FAYETTEVILLE, Ark. (KNWA/KFTA) – Mobile sports betting in Arkansas officially became legal on March 4th. 

“Instead of driving to Hot Springs, Pine Bluff, or West Memphis, with this rule change you can just download an app on your phone, prove you’re 21 years old and you’re good to go,” says Scott Hardin with the Arkansas Department of Finance (ADF). 

Since its legalization, Southland Casino has launched a betting platform on PC and Mac. 

There is not yet a way to place a sports wager from your phone, and even though each casino in Arkansas has the ability to partner with third-party, established betting platforms like FanDuel or DraftKings, Arkansans probably won’t be seeing apps like these in the immediate future. 

“The legislation is very unique in Arkansas; it presents the operators with a lot of other considerations,” says Doug Terfehr with Maximbet, a third-party betting platform that is considering doing business in Arkansas.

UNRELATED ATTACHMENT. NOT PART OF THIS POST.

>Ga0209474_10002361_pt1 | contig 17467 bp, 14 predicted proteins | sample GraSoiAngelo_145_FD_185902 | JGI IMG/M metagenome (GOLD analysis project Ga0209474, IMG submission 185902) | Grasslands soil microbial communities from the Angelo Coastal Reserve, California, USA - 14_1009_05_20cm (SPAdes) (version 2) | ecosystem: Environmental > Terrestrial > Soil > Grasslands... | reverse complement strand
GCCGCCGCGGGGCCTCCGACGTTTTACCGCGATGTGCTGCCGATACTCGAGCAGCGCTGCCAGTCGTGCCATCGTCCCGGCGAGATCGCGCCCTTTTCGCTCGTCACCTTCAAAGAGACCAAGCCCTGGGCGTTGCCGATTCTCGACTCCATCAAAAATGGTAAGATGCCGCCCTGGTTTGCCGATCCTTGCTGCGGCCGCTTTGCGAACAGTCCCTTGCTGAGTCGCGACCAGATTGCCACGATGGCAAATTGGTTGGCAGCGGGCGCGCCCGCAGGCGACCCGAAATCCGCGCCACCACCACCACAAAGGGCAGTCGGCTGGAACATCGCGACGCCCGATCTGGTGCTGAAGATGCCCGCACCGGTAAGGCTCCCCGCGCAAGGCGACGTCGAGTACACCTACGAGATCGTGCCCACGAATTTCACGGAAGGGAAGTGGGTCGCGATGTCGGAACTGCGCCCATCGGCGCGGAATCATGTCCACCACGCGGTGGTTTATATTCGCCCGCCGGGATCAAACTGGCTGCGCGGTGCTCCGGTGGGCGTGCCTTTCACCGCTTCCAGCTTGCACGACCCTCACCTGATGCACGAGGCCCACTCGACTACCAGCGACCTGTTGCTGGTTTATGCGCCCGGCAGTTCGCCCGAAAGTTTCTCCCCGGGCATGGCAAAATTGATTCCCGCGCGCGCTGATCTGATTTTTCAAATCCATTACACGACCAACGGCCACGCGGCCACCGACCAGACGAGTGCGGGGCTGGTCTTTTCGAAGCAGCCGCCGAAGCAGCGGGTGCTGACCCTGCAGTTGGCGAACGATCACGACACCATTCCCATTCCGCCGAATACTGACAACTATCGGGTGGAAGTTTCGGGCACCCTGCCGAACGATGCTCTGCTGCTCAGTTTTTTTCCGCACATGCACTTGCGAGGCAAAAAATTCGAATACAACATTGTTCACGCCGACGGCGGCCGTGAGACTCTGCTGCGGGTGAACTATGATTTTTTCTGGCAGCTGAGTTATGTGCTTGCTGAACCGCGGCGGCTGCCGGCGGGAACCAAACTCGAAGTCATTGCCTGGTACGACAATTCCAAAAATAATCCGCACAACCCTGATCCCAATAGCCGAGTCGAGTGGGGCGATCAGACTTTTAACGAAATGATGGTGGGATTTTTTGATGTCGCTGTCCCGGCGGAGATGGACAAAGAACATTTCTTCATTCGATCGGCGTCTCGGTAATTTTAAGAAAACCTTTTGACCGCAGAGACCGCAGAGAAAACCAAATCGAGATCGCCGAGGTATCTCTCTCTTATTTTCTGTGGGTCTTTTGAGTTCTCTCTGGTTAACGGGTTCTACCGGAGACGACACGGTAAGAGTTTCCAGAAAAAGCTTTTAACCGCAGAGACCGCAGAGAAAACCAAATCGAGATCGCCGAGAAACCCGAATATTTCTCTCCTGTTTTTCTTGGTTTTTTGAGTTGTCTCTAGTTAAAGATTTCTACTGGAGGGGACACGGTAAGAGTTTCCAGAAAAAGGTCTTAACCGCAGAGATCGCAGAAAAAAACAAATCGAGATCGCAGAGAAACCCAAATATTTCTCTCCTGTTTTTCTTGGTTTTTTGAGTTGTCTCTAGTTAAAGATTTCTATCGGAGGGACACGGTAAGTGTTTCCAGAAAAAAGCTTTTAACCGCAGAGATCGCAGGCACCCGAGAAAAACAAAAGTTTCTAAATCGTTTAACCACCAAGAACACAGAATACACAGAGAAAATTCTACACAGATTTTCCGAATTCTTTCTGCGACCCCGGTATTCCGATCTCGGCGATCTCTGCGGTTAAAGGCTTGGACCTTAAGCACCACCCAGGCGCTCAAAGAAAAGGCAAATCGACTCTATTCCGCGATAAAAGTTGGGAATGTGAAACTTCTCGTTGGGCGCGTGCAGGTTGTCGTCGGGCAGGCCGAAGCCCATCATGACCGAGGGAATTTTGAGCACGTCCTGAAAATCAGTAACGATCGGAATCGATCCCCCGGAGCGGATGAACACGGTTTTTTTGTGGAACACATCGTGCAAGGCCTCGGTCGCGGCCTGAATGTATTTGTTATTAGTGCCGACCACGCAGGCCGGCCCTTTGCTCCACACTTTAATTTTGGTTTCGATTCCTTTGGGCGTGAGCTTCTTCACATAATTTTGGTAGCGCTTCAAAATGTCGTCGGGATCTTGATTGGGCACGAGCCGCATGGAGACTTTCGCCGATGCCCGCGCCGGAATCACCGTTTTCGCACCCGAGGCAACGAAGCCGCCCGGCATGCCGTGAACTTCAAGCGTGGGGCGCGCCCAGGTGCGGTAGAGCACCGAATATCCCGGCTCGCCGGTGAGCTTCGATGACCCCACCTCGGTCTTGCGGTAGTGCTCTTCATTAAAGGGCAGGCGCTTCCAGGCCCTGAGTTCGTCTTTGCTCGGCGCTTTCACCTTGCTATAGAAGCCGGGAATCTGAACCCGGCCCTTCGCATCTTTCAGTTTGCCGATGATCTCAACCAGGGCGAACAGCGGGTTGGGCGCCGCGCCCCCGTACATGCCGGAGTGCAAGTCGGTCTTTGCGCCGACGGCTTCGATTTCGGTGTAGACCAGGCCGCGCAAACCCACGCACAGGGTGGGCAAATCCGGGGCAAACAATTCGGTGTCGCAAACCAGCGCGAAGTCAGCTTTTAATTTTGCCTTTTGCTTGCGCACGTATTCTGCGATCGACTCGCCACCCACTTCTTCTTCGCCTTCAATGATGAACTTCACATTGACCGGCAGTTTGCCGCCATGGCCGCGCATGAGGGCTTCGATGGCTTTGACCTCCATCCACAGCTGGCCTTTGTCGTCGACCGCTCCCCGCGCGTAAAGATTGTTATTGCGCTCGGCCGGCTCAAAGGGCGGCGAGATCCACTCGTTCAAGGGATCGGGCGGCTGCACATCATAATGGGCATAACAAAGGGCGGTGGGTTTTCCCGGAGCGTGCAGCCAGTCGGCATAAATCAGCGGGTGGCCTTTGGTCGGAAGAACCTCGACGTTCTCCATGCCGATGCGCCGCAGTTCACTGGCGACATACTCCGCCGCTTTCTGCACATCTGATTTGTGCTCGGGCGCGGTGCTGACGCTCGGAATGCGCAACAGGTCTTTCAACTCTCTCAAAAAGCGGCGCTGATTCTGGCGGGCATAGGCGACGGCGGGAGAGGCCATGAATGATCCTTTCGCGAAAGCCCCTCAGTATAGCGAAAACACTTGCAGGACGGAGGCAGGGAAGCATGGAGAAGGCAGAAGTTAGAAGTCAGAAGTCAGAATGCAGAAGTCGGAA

He says doing business here is a lot less attractive than in other states, because any Arkansas casino they partner with would take 51% of the profits.

“The margin for the operator is really very small, so if you were cutting into that margin even more so from a market share perspective and a profit share it just creates new considerations,” says Terfehr. 

Representatives from FanDuel and DraftKings have publicly opposed the Arkansas legislation.

But Scott Hardin with the ADF says casinos using apps of their own will still have an enormous financial impact on the state. 

“I think it would be very conservative to say that we at least double or triple the current number, that’s more likely 300 or 400 million dollars,” says Hardin. 

While sports betting is already up and running on web browsers for PC and Macs, Hardin says the first mobile app by Saracen Casino is expected to launch in the next couple of days.